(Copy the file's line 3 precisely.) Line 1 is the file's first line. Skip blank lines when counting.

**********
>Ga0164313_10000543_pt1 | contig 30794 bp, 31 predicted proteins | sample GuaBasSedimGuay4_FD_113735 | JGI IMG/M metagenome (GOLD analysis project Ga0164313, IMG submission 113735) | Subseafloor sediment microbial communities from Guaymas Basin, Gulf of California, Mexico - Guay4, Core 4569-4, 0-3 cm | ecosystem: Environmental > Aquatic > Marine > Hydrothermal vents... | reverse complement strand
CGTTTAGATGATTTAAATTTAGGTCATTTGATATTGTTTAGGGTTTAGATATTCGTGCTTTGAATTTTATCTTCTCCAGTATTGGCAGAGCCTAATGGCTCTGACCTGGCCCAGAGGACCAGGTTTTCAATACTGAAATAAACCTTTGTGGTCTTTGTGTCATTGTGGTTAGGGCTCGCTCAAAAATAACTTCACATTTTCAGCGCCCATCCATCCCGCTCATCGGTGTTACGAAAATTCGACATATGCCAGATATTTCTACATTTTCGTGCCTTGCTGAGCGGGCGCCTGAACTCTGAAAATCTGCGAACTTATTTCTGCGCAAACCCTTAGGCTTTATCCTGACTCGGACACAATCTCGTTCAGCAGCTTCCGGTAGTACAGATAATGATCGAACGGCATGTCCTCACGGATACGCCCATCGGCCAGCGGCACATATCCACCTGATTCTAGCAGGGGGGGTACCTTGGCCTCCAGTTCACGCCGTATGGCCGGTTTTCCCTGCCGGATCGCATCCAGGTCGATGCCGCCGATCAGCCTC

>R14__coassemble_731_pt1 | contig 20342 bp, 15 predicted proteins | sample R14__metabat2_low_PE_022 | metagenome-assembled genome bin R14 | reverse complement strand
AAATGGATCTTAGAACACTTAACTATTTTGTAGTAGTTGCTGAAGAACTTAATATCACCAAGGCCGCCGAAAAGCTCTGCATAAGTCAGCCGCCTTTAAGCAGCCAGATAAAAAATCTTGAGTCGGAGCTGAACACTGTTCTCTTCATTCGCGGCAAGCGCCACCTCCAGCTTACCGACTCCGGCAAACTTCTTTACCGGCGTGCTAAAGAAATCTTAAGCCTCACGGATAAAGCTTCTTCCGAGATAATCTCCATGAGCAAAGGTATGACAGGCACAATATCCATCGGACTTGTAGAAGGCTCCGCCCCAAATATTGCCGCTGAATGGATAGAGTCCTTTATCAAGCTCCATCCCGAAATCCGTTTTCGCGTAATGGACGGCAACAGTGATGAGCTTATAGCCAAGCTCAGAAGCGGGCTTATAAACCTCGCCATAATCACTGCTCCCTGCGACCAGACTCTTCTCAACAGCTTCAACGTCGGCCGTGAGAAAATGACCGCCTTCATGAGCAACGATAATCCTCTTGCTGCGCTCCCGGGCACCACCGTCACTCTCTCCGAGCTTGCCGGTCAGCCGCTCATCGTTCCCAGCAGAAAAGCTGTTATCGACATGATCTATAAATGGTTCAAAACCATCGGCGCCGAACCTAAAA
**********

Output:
>R14__coassemble_731_pt1 | contig 20342 bp, 15 predicted proteins | sample R14__metabat2_low_PE_022 | metagenome-assembled genome bin R14 | reverse complement strand